The Fed’s Conundrum

Caught between two opposing forces, the Federal Reserve faces a struggle to plan its next move, according to CREW Network Convention keynoter Marci Rossell.
Marci Rossell

Caught between two opposing forces, the Federal Reserve faces a struggle to plan its next move, according to economist Marci Rossell. A keynote speaker at the CREW Network Convention & Marketplace late last week in Bellevue, Wash., the Delphin Investments economist, formerly chief economist for CNBC and a one-time associate economist for the Federal Reserve Bank of Dallas, noted the improvement in U.S. consumer spending juxtaposed against the downturn in the Chinese economy, which she anticipates will be much worse than anyone has foreseen.

“I worry about the things we’re not expecting,” she said, and predicted that the Chinese crisis could make Japan’s in the late ‘80s and early ‘90s appear small by comparison. Indeed, she termed China’s current woes a combination of two particularly difficult past economic crises: Japan’s and the Asian flu of 1997 and ’98. Japan’s, she pointed out, occurred in the midst of a massive real estate bubble, during which the stock market peaked. Once expected to overtake the U.S. and become the next world power, it never recovered and never actually did surpass the U.S. economy. China, which has likewise been looked on as a coming world power, is still an emerging nation, she emphasized. And since its stock market peaked in June, the value has fallen a whopping 37 percent. Couple that with the devaluation of its currency, similar to that of Eastern Asian nations in July 1997, “and a slowdown is going to be very, very painful,” she declared.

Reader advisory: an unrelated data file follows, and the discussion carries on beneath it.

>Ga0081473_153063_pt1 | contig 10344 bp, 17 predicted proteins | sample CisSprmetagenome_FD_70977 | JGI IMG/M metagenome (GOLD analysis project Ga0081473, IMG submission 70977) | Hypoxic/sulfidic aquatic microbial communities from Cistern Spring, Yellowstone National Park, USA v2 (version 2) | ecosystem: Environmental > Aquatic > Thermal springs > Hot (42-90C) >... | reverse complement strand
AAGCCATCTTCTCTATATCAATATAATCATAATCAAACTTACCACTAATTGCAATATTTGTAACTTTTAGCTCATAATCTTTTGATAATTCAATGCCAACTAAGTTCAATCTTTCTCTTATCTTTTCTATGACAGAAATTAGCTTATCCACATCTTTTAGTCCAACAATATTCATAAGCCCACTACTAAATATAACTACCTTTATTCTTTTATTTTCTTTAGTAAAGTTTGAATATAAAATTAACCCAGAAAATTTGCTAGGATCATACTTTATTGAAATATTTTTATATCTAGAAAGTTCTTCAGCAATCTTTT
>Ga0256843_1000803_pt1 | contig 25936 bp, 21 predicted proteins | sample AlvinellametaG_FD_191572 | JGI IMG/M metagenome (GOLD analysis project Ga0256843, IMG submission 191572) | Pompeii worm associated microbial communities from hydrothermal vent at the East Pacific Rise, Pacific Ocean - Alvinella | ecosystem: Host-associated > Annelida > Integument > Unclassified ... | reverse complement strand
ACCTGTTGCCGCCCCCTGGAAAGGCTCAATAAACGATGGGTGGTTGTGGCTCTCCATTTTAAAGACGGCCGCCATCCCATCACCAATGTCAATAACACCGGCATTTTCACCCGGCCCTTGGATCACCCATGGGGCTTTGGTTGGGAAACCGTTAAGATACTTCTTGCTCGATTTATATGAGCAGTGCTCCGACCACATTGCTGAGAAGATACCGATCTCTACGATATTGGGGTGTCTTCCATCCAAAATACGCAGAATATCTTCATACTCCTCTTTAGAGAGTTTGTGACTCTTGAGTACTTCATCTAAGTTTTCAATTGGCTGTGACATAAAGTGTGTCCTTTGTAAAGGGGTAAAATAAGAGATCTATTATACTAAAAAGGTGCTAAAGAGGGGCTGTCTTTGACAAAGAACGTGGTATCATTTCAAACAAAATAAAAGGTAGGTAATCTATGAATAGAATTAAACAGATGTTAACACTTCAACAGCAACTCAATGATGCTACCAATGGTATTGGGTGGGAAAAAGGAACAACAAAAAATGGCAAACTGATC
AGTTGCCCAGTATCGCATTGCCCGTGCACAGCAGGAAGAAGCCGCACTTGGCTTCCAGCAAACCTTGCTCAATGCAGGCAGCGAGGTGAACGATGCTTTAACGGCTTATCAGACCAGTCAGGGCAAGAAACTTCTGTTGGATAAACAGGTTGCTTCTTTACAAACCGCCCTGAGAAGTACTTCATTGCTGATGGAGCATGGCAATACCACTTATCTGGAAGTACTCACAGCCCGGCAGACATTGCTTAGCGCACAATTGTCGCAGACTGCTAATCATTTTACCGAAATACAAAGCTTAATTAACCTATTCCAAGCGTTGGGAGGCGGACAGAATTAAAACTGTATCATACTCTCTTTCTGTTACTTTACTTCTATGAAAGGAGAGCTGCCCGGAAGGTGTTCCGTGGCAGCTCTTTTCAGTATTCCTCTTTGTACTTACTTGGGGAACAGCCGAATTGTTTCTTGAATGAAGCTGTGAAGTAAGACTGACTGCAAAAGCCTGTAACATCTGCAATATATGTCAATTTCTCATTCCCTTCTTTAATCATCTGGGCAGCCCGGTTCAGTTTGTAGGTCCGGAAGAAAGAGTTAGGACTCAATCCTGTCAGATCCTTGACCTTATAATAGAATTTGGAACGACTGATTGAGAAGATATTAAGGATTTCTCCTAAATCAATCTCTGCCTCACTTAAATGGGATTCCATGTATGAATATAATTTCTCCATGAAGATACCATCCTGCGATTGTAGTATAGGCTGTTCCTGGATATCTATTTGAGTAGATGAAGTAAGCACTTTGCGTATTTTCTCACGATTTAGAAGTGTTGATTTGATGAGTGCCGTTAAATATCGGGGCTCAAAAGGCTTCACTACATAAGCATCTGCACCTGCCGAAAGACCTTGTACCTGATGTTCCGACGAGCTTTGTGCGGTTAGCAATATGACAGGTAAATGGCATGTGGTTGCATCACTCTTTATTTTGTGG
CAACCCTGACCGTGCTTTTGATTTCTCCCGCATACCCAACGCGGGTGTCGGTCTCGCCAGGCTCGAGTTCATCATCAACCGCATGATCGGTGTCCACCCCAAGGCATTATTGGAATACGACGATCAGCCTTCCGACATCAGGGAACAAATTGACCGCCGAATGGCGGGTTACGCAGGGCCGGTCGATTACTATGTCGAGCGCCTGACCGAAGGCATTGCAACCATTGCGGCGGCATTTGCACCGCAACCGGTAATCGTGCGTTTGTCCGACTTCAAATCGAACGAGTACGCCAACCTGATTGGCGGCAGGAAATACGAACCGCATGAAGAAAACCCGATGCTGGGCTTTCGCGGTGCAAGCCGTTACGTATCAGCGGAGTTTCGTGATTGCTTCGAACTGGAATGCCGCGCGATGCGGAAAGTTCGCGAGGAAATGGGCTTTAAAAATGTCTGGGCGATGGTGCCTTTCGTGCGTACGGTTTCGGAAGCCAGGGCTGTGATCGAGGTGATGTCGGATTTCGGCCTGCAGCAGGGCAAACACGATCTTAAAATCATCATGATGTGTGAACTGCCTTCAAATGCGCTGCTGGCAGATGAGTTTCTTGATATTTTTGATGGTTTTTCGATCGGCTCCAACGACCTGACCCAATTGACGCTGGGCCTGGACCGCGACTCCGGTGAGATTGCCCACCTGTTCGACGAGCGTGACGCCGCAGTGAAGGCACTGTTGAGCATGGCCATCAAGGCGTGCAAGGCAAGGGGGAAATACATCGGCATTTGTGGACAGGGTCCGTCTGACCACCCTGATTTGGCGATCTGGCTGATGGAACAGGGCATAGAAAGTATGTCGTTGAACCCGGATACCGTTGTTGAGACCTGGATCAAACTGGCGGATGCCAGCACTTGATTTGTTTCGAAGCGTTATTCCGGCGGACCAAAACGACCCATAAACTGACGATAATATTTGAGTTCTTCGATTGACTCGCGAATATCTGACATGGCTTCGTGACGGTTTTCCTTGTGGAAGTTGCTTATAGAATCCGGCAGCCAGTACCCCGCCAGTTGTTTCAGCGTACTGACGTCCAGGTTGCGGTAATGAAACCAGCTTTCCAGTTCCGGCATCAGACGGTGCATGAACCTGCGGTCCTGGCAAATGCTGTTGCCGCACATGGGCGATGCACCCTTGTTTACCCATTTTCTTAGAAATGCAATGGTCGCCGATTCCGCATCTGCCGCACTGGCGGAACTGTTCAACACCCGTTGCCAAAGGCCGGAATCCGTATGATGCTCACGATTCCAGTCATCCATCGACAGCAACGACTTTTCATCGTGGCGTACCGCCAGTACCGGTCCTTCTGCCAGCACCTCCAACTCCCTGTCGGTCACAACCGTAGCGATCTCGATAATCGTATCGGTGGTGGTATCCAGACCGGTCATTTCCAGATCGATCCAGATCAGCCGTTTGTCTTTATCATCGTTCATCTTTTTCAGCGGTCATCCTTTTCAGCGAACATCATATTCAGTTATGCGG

In the case of the Asian currency crisis, the U.S. underestimated the impact of cheap commodities on business, Rossell noted, predicting a big fallout in the next six to nine months.

A counterbalance for U.S. markets, however, is the return of domestic consumer confidence to levels not seen since before 2007. That has been buoyed by a number of positive events: the return of housing prices, a year ahead of their expected recovery date; the unemployment rate’s return to normal levels (albeit sans wage growth); and cheap oil and gas (“do not overestimate the power of the pump in terms of incentivizing consumer confidence,” she noted).

Thanks to domestic improvements, Rossell agreed with the prevailing expectation that the Fed will probably increase interest rates — slightly — before the end of the year, with even the impact of the Chinese crisis on the U.S. economy only taking three to six months to settle. The global impact, however, will present a much longer-term problem, she warned.